It is unfathomable that yet another Texas blowhard governor has emerged as a front-runner for the GOP presidential nomination. The persistent appeal of the mythology of Texas as a model for the nation defies the lessons of logic and experience, and yet here we are with Rick Perry, a George W. Bush look-alike, as a prime contender to once again run our nation into the ground.
To begin with, Texas is not and never will be a model for the nation unless the other states discover similarly rich deposits of oil and natural gas that account for one-third of jobs and supply 40 percent of tax revenues within those states. If Texas energy receipts and jobs helped float Gov. Bush's reputation, they have been nothing short of miraculous for Perry's tenure. The price of oil rose from $25 a barrel when Lt. Gov. Perry replaced the newly elected President Bush to $147 in 2008 and has stayed at more than $80 a barrel since, to the dismay of anyone who has to buy gasoline.
In addition, thanks to breakthroughs in oil field technology that Perry had nothing to do with, there have been controversial new drilling techniques that have vastly expanded the exploitation of gas and oil reserves, producing many of the new jobs that the Texas governor claims. For a relatively ineffectual governor, in a state in which the part-time Legislature holds the power, to take credit for this job boom is as ludicrous as a Saudi prince bragging of his entrepreneurial skills as the source of royal wealth.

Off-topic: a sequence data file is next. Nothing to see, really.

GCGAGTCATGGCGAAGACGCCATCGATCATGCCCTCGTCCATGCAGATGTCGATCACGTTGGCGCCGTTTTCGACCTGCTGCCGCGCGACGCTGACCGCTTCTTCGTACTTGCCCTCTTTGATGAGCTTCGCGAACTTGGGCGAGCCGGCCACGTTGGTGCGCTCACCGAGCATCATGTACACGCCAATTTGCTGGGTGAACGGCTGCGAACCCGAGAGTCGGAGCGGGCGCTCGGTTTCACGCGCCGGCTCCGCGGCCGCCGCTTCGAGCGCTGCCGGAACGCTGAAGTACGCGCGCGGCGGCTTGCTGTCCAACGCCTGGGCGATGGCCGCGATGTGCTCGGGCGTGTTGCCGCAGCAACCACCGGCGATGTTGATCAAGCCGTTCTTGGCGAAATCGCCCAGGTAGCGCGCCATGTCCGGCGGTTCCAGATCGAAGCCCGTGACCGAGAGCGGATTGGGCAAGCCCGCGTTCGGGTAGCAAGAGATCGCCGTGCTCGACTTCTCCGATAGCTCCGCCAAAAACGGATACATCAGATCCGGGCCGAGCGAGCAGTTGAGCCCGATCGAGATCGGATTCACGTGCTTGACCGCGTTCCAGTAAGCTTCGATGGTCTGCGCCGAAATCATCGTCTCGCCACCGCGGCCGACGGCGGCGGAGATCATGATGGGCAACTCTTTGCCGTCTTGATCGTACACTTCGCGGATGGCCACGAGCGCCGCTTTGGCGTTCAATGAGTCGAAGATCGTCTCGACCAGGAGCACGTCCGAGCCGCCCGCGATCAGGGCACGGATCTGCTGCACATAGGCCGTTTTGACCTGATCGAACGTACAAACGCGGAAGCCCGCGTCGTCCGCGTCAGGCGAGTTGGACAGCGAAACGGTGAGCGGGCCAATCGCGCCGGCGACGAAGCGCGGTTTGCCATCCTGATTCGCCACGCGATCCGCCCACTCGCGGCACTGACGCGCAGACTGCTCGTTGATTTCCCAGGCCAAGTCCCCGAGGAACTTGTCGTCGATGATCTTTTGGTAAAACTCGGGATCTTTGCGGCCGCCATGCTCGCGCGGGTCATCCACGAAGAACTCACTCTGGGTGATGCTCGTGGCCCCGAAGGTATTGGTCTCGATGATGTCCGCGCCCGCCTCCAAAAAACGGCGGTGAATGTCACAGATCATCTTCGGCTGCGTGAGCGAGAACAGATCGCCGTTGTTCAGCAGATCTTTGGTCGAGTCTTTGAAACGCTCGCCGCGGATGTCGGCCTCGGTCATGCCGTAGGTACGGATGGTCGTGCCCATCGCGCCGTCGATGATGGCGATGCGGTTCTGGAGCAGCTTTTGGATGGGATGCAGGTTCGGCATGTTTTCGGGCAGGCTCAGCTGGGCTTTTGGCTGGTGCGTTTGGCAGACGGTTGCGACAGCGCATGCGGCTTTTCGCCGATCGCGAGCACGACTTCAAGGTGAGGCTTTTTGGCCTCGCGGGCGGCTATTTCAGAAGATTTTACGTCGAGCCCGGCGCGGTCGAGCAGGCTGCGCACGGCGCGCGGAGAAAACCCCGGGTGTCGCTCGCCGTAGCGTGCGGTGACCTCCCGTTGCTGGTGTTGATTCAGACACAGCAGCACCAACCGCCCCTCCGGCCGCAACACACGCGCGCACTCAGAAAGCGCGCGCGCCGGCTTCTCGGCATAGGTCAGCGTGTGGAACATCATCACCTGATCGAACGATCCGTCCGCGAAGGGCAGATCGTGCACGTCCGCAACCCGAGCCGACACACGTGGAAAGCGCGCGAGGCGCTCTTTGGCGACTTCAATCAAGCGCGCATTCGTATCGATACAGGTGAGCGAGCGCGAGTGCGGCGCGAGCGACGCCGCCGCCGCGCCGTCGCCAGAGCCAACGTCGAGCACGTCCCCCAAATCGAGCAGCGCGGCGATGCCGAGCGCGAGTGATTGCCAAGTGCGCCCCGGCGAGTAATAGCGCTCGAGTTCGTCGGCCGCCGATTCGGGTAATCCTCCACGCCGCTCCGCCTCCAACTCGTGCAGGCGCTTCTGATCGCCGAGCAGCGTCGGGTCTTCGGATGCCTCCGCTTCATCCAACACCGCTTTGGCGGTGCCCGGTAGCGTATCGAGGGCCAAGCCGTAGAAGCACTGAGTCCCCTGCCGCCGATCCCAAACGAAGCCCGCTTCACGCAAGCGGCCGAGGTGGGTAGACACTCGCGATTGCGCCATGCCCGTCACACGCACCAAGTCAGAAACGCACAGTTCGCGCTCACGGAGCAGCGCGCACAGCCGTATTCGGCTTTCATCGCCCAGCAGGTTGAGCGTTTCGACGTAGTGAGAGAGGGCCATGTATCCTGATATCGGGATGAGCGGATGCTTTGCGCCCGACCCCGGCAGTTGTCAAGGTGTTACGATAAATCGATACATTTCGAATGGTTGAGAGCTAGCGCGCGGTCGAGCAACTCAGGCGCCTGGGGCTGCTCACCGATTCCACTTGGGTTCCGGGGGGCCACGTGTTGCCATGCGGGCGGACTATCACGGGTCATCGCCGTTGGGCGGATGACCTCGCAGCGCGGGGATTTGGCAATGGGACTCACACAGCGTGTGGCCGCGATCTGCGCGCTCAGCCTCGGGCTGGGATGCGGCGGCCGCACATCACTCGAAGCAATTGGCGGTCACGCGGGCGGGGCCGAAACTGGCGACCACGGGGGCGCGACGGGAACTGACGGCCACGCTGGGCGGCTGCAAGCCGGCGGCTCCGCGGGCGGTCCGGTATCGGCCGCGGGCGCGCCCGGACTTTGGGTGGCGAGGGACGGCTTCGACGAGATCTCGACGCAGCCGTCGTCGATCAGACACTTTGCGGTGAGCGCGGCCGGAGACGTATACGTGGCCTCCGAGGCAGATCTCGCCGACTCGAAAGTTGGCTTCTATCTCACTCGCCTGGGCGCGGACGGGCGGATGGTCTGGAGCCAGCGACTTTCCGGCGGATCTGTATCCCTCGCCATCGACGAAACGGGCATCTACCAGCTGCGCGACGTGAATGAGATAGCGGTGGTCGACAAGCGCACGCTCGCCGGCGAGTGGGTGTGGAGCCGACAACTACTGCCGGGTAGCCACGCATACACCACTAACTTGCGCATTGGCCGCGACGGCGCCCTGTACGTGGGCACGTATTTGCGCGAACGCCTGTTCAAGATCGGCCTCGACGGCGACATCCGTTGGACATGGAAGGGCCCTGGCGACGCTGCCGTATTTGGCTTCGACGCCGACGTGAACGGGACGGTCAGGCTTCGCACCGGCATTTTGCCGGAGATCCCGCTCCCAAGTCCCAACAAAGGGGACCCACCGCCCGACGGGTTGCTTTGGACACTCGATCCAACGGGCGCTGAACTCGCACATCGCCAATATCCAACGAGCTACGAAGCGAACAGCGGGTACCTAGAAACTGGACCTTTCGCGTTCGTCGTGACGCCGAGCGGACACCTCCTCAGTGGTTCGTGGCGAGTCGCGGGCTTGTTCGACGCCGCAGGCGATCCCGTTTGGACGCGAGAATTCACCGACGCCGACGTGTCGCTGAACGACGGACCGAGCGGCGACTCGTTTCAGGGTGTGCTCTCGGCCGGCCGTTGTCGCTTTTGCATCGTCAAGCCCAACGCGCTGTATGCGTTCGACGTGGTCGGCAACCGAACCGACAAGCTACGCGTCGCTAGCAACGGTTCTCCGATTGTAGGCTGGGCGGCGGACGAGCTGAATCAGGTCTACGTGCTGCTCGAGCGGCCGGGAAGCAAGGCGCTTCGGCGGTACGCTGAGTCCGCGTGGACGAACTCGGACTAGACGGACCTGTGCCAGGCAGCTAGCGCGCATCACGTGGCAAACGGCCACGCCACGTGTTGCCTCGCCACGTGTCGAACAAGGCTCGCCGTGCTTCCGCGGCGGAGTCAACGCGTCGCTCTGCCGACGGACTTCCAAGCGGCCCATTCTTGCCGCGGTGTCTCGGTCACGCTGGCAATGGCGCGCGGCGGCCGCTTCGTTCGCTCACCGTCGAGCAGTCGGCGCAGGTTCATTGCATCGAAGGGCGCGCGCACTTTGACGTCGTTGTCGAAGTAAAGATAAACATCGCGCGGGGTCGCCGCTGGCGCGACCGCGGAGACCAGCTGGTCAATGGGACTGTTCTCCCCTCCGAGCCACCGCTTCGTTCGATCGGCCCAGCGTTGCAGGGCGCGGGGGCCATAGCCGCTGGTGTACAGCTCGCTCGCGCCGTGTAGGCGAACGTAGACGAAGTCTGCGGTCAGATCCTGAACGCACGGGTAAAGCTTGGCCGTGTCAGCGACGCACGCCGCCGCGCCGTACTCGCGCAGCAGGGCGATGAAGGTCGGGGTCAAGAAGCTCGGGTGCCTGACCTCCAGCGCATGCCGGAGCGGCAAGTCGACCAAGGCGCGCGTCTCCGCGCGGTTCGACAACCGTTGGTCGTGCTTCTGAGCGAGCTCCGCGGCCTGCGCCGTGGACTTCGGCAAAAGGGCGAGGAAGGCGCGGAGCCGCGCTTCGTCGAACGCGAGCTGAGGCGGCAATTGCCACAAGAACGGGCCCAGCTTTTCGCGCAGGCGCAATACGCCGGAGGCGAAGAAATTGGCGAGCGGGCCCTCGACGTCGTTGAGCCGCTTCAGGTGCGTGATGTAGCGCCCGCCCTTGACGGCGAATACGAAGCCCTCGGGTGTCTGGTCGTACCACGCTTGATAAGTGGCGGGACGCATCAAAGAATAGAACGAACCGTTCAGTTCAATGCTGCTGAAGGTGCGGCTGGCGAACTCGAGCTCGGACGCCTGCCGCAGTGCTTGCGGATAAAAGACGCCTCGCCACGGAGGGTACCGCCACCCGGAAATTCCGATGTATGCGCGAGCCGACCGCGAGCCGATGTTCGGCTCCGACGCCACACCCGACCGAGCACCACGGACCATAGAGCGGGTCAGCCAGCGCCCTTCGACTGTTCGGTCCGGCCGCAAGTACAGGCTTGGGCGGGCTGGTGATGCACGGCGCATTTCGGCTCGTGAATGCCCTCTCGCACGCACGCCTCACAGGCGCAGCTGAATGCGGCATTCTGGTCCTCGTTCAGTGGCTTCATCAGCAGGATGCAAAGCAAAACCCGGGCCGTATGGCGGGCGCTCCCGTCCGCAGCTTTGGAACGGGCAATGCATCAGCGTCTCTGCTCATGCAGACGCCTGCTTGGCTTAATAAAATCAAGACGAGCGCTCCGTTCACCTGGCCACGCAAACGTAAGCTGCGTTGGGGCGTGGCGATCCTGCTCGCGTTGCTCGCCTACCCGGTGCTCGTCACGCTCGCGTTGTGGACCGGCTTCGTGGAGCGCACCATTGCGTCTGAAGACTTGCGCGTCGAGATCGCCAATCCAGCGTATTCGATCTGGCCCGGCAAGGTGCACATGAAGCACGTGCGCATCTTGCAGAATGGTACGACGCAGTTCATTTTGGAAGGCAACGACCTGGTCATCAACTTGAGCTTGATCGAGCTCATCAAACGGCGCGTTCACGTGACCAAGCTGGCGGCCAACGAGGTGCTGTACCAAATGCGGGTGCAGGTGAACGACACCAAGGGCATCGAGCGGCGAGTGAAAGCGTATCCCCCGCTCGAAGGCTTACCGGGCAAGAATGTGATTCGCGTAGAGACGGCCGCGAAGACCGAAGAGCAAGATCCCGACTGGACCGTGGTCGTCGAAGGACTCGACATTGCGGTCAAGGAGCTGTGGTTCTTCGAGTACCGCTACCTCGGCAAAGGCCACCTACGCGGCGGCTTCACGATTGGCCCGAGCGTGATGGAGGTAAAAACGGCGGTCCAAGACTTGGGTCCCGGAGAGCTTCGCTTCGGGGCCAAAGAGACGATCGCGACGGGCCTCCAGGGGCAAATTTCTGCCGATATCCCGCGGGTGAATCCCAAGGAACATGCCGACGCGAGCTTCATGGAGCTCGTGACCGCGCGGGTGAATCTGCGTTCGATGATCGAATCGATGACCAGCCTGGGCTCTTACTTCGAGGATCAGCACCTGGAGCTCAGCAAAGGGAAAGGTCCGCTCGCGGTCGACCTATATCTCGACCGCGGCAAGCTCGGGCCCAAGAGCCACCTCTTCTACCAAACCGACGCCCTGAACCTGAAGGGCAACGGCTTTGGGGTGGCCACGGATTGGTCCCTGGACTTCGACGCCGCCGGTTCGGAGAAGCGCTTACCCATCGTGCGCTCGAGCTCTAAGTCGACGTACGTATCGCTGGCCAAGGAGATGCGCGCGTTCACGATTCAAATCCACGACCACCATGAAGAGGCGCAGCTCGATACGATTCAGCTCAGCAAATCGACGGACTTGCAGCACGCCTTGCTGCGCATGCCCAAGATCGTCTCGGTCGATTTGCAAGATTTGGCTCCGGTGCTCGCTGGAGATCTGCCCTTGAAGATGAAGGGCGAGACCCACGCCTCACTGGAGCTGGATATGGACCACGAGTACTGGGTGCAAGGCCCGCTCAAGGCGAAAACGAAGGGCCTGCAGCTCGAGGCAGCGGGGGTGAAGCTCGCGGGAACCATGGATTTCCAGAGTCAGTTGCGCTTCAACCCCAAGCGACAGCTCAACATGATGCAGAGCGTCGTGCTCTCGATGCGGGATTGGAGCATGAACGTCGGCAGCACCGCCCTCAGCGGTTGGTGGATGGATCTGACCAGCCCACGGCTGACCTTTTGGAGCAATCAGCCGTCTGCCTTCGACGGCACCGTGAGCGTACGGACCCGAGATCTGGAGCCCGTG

Unfortunately, the boom in the energy industry has not spread to those in the state stuck in less lucrative sectors of the economy. Texas remains tied with Mississippi for the largest number of workers earning wages equal to or less than the federal minimum wage. This is particularly true for the majority of nonwhite Texans, who account for a good portion of the state population increase that Perry brags about. It will be interesting to see how he handles the immigration issue in light of the fact that the manufacturing sector, particularly automobiles, is dependent on robust traffic of parts and workers across the border from Mexico.